TAKE IT IN STRIDE: The purpose of feedback is to better your performance as a presenter. Consider the feedback you get but don’t use it as a substitute for your own best judgement. If you have good reason for doing what you do, and it’s working for you, take that into consideration as well. Remember, presenting isn’t “acting”, so if any suggested changes make you uncomfortable, stay true to yourself.

Every time you present, you want your audience to see you at your best. Put the effort into improving this key executive communication skill so others can truly appreciate what you have to offer.

The New Executive Communication Skill: Top Tips for Nailing Your Remote Presentations

Surveys show the vast majority of business presentations are now done remotely. If your company is among the 83% of businesses who deliver remote presentations, are you keeping up with the presentation skills necessary to deliver them effectively?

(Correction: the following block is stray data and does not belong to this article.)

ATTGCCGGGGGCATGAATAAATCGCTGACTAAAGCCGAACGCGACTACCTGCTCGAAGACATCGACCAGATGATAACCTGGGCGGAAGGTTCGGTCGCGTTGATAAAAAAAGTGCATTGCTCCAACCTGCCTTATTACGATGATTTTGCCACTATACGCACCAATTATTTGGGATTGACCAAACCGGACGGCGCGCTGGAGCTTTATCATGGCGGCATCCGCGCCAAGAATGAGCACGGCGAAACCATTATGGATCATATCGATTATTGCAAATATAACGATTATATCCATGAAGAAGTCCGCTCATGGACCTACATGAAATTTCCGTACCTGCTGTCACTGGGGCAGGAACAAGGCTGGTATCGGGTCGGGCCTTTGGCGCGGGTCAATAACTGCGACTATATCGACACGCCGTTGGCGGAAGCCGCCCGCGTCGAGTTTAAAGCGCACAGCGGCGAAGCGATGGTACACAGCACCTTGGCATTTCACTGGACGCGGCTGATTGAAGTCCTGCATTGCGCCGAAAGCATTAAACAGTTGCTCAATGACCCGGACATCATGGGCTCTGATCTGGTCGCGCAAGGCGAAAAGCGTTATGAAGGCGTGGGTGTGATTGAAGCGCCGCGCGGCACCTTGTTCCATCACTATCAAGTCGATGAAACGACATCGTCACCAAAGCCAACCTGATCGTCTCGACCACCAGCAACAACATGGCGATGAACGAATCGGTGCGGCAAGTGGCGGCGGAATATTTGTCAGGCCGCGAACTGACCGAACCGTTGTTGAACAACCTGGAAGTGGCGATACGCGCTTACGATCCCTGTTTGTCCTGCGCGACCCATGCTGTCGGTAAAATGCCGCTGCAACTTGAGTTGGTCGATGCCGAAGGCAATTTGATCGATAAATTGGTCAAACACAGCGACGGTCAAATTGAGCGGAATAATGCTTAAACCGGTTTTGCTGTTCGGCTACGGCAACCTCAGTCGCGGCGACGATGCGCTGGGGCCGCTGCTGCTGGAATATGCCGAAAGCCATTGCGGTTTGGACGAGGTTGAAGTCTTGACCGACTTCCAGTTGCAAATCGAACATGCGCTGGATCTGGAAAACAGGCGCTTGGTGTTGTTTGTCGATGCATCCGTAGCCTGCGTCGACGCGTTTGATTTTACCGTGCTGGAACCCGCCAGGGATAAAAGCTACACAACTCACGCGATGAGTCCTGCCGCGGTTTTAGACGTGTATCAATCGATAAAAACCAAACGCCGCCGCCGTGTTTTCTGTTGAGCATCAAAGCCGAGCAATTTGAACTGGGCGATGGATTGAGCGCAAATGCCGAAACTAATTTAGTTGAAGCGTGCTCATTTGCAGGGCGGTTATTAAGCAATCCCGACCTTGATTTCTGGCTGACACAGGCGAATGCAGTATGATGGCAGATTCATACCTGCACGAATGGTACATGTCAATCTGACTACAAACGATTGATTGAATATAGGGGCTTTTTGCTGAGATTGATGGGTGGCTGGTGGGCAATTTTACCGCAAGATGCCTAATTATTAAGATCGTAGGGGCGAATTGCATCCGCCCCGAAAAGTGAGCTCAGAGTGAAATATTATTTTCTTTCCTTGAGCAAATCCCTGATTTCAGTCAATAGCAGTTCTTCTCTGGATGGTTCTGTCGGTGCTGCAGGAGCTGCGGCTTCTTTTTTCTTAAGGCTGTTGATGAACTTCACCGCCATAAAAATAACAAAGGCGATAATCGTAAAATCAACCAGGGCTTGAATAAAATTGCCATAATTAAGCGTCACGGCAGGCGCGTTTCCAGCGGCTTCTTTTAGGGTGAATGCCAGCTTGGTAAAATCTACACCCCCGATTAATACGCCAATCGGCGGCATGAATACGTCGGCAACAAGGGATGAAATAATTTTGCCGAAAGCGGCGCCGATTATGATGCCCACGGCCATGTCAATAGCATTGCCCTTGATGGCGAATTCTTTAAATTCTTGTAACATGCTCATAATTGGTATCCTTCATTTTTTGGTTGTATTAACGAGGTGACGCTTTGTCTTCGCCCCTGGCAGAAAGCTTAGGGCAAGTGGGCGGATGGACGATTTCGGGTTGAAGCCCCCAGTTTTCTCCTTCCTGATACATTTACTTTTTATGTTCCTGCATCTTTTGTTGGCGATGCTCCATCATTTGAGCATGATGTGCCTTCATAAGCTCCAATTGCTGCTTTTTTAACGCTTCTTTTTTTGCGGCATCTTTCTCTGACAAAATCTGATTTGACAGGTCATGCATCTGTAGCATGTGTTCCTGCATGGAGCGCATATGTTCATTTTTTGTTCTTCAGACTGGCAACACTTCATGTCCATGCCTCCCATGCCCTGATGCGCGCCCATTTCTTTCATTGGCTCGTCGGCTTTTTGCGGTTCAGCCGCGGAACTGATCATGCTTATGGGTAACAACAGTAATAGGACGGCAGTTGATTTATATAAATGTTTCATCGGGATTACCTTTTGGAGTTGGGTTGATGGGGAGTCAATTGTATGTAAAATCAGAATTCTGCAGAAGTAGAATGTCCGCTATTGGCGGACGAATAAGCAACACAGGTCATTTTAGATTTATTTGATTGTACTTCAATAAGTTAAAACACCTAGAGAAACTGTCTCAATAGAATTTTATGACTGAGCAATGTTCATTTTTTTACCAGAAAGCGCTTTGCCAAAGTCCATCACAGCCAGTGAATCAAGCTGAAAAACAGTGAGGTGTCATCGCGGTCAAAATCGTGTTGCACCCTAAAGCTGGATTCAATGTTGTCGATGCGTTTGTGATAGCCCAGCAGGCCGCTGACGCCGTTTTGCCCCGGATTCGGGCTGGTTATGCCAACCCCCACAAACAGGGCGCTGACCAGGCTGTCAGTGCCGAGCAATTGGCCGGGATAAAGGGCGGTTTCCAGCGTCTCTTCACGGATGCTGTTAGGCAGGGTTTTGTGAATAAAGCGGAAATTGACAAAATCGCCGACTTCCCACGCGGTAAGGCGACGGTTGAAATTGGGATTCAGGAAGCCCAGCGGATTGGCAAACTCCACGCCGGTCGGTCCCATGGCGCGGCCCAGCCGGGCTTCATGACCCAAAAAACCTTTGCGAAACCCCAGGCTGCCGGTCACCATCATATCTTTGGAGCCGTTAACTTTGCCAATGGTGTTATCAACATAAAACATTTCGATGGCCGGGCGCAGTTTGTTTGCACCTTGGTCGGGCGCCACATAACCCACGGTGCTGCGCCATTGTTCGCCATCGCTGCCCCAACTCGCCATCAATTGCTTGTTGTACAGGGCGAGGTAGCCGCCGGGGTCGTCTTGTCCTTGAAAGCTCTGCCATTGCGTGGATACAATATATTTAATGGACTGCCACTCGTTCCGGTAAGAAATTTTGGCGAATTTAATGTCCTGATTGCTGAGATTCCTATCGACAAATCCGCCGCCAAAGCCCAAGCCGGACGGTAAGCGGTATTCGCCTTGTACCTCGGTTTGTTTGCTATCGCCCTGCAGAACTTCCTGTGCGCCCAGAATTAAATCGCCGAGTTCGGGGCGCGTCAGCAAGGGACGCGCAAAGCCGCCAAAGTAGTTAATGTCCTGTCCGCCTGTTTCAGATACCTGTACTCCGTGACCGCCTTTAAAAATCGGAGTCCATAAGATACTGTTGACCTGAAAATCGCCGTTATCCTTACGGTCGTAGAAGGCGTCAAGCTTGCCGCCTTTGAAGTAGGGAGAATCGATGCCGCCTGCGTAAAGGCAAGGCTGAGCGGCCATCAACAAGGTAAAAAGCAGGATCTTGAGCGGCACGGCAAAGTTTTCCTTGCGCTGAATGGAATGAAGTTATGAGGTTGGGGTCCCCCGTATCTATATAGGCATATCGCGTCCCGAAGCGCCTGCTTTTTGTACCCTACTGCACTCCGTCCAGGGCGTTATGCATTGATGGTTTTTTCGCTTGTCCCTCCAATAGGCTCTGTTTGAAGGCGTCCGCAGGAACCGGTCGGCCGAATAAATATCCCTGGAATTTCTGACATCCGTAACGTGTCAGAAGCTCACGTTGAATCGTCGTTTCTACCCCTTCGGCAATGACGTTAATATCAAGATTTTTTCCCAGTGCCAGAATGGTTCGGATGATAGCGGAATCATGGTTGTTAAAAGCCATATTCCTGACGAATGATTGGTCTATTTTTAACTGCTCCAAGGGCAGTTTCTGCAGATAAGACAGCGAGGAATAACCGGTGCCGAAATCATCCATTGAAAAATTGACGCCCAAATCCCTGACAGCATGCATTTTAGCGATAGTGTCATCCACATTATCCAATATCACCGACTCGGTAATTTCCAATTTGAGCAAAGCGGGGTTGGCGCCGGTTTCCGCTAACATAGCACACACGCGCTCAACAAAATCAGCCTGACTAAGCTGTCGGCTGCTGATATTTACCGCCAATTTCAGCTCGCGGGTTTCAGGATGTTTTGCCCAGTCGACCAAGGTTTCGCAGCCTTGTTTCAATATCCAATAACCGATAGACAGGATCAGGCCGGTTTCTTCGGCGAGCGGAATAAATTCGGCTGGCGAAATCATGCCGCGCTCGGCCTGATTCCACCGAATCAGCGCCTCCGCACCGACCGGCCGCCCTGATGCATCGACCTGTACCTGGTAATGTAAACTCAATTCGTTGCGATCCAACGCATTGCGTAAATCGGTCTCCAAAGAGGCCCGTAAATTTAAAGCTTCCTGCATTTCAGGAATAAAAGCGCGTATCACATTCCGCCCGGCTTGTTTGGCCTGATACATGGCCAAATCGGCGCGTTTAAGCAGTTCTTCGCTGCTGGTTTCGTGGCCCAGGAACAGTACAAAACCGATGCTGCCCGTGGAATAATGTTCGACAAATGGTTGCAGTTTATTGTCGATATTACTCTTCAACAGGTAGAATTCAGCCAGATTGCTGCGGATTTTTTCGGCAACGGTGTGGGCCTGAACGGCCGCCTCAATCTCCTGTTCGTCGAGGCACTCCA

The remote presentation has some unique challenges, whether it is a webinar that includes video of the presenter or one that relies on slides. The presenter may not have the full attention of the audience, who may be distracted or engaged in other tasks while watching. It’s also harder for the presenter to know whether he or she is connecting with the audience, without being able to see reactions.

Still, the new technologies in remote presentations have made them increasingly popular. Webinars do allow for ideas to be shared between distances, and between greater numbers of people. They can be a useful tool when presenters take full advantage of the medium and avoid the pitfalls. Here are some tips to help you make the most of your opportunity:

BE PRESENT—EVEN WHEN YOU’RE NOT: Your audience has their distractions, but as the presenter, you need to take care you do not give them any additional ones. Silence everything around you that might distract you or your audience; phones, cell phones and emails. Make sure you’re fully engaged in your presentation. Your audience will hear that engagement in your voice and pacing, even if they can’t see you.

PREPARE AS YOU WOULD IF THEY WERE IN FRONT OF YOU: Remote presentations are more difficult, precisely because you’re not in front of the audience commanding their attention. Don’t make the mistake of thinking that means they’re expecting less of you. Take your preparations for your presentation seriously. That means not only building the right content for the specific audience, but rehearsing out loud and in real time so you’re purposeful about your presentation.